TNT is also Tortoise’s first album to benefit from the participation of jazz guitarist Jeff Parker, who seems to have brought more blatant melodicism to the mix. Although it’s slathered in frenetic drum ‘n’ bass rhythms, the elegant harmonies and lilting prettiness of his tune “Jetty” (done quite differently by the group Isotope 217, in which he plays with Tortoise’s Herndon and Dan Bitney) reveals a new side of the group.

As the band prepares for up to six months of touring, it is also learning to operate without bassist Dave Pajo, who left after TNT was complete to concentrate on his own project, Aerial M. The other members chose not to replace him directly. “His shoes were a little too big to be filled by any one person,” says McEntire, “so I think we are all trying to compensate for his loss in our own little ways.” Tortoise will perform in Chicago at the end of its U.S. tour, in June.

Post-O’Rourke Gastr

As reported in this column back in September, Jim O’Rourke, who was not an original member of Gastr del Sol but who greatly expanded the territory the band covered during his tenure, quit after finishing Camoufleur last summer. Recently David Grubbs confirmed hints dropped by O’Rourke that there was quite a bit of personal tension between the two during the recording. “It was not a comfortable working process, but it yielded results that made the process worthwhile,” he says. Grubbs likens that process to Gastr’s most recent performances, where he and O’Rourke basically alternated solo pieces, but says “there were some basic ideas in play, such as shortening the material and coming up with a denser group sound.”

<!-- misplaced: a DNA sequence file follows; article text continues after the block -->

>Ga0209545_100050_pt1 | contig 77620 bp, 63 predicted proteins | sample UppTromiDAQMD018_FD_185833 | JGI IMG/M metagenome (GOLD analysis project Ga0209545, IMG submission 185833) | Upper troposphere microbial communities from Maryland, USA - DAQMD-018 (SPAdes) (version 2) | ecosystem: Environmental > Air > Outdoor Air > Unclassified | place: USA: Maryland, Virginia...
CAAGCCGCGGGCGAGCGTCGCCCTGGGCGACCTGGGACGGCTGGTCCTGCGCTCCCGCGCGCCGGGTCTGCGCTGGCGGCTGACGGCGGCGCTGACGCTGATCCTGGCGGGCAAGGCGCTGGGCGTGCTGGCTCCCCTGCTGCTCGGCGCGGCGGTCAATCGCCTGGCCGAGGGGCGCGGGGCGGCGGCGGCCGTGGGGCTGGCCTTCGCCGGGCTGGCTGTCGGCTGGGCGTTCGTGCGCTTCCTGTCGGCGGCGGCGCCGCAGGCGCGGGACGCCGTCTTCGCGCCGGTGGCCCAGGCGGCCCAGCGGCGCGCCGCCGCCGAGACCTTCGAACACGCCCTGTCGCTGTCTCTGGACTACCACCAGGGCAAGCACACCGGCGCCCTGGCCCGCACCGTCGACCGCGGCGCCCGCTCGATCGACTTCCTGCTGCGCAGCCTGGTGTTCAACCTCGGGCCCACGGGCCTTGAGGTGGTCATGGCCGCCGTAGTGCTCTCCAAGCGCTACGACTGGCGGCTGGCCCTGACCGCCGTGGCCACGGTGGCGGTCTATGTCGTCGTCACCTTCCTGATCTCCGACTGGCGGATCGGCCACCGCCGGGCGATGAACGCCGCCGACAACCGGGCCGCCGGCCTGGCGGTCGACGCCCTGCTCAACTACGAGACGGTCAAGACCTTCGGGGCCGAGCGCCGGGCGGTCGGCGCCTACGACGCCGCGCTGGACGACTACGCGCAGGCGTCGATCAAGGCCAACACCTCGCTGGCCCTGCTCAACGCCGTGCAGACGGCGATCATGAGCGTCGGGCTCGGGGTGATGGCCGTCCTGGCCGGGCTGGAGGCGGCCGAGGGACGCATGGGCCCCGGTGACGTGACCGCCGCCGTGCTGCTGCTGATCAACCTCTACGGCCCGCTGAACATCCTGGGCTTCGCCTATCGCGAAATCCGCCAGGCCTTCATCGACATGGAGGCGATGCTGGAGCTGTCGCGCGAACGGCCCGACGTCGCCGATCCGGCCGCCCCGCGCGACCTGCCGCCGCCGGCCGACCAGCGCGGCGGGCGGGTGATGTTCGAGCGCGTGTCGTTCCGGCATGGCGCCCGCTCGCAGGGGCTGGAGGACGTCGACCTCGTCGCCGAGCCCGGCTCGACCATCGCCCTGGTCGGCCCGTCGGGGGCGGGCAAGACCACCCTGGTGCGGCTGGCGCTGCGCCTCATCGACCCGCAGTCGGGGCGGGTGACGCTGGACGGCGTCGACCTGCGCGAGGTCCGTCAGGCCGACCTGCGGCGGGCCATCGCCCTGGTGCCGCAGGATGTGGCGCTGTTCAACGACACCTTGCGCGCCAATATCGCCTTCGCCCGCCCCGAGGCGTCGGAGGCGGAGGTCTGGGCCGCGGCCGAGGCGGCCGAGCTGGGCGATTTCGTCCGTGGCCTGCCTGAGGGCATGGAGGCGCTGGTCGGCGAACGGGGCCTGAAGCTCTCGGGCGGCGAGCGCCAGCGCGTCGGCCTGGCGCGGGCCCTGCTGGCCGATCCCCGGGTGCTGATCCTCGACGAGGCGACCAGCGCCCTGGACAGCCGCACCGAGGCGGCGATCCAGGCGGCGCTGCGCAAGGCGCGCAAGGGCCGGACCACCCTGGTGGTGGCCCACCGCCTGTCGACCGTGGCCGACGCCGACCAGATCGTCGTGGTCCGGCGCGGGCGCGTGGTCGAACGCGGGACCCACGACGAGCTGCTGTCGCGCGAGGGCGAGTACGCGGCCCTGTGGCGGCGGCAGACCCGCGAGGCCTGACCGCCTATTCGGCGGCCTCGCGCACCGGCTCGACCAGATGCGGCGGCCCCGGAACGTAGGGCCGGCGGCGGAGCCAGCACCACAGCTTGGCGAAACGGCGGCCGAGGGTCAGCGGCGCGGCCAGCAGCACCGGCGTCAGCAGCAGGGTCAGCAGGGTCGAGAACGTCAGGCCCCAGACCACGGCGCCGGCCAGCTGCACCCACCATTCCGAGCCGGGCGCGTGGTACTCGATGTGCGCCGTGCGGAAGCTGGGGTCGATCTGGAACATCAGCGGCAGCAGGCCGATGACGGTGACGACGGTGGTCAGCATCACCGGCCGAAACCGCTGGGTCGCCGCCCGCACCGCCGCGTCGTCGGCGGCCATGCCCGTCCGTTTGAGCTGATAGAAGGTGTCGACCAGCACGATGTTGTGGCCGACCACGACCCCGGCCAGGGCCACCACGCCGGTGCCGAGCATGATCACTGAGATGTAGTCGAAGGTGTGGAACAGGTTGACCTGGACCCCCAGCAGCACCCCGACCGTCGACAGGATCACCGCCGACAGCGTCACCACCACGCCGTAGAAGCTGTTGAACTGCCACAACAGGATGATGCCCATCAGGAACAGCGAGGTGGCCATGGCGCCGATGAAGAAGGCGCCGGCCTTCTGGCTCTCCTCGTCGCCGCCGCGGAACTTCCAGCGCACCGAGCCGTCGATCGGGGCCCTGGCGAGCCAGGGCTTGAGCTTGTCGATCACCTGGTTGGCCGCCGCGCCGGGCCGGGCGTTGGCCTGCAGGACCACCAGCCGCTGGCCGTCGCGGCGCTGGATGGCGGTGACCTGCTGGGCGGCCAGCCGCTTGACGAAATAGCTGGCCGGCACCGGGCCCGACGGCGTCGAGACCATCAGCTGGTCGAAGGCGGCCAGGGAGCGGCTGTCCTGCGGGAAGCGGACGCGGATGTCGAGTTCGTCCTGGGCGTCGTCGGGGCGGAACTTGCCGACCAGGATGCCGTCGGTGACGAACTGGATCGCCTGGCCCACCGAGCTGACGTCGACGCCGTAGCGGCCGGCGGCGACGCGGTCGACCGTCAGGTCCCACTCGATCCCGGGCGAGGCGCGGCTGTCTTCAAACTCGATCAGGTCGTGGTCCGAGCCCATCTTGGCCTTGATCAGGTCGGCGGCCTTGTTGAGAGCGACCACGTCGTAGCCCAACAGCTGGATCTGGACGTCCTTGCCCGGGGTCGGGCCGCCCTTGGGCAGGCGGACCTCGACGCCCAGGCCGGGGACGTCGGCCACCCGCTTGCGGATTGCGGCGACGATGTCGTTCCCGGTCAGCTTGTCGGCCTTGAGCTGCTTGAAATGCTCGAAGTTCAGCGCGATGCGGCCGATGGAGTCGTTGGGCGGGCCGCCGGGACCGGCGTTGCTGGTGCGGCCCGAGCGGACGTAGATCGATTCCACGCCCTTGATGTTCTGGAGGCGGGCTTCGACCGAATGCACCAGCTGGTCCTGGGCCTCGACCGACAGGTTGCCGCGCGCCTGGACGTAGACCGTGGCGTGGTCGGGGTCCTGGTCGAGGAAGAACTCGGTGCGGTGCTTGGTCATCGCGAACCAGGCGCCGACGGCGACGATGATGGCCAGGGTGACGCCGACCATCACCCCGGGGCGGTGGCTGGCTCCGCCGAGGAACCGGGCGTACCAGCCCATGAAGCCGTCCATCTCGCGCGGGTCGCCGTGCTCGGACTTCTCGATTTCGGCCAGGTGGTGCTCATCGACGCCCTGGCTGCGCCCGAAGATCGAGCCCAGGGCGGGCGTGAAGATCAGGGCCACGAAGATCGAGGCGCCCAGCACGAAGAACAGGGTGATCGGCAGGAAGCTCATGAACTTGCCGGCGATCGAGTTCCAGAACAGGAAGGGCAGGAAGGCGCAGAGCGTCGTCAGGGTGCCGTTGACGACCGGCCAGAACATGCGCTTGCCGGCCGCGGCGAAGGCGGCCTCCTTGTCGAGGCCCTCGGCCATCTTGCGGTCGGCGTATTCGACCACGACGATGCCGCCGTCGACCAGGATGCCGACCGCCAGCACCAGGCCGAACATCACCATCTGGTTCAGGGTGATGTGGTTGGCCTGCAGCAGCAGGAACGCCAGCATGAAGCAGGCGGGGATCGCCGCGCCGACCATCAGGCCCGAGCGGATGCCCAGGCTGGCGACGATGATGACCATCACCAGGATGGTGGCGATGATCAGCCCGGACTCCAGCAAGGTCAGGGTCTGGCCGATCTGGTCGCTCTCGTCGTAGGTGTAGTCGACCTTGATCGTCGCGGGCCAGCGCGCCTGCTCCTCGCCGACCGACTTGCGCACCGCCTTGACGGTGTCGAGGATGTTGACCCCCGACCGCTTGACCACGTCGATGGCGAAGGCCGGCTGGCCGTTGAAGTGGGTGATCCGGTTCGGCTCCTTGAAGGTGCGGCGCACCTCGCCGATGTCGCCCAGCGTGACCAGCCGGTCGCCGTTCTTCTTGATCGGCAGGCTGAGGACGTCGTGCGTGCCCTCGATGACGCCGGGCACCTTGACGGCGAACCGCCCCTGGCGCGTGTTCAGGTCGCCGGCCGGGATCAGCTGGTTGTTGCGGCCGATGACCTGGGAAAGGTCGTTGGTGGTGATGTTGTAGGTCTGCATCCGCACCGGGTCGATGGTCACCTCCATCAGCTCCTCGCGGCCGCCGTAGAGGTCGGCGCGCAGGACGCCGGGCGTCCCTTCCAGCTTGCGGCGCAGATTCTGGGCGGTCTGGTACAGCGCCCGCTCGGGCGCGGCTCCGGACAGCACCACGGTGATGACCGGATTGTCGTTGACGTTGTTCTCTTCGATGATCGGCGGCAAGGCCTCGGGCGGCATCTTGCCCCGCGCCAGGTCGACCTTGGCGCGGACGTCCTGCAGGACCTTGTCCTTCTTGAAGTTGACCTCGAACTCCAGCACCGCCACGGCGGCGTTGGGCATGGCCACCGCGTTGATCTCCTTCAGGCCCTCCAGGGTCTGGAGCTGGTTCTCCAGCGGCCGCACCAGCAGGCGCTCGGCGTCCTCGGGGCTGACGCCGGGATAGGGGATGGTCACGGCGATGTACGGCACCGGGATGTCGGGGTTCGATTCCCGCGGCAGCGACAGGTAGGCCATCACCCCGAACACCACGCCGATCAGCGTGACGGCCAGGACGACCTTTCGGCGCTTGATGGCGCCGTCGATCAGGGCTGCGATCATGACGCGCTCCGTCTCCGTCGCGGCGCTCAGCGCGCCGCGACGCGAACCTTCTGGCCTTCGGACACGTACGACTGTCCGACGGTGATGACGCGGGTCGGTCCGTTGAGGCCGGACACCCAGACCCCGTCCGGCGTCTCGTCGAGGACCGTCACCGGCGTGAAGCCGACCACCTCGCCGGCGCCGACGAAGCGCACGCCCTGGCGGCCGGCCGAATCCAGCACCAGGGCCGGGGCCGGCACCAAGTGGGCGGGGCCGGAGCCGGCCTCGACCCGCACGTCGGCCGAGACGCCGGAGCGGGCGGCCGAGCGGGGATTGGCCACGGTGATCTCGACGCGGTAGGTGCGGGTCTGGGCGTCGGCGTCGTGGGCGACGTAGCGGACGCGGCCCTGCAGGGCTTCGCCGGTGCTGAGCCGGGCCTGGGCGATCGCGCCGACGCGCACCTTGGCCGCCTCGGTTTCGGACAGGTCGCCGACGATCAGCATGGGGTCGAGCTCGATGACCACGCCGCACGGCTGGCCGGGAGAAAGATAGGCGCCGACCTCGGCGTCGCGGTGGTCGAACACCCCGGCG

An interest in the extremely dense arrangements of Van Dyke Parks, which also came into play on O’Rourke’s solo Bad Timing last year, manifests itself throughout the album, but never so brilliantly as on “Each Dream Is an Example,” where the trombone of Jeb Bishop, the violin of Maureen Loughnane, the skittering electronics of Oval’s Markus Popp, and the gorgeous, spiraling, multitracked vocals of Edith Frost converge in the best song the Beach Boys never wrote. The inventive arrangement of “Black Horse” transforms the traditional Vietnamese folk song into a proggy folk rocker, while “Mouth Canyon” features O’Rourke taking a rare vocal turn over pretty, melancholy steel guitar, cornet, violin, and French horn.

Without O’Rourke, Grubbs is back to working on more skeletal material. Earlier this year he recorded an album of harmonium-reed duets with Swedish saxophonist Mats Gustafsson, and has begun recording a solo album for Drag City. He and Tortoise’s McEntire also recently contributed to the forthcoming album by folk rocker Richard Buckner.

Art accompanying story in printed newspaper (not available in this archive): Tortoise photo by C. Toliver.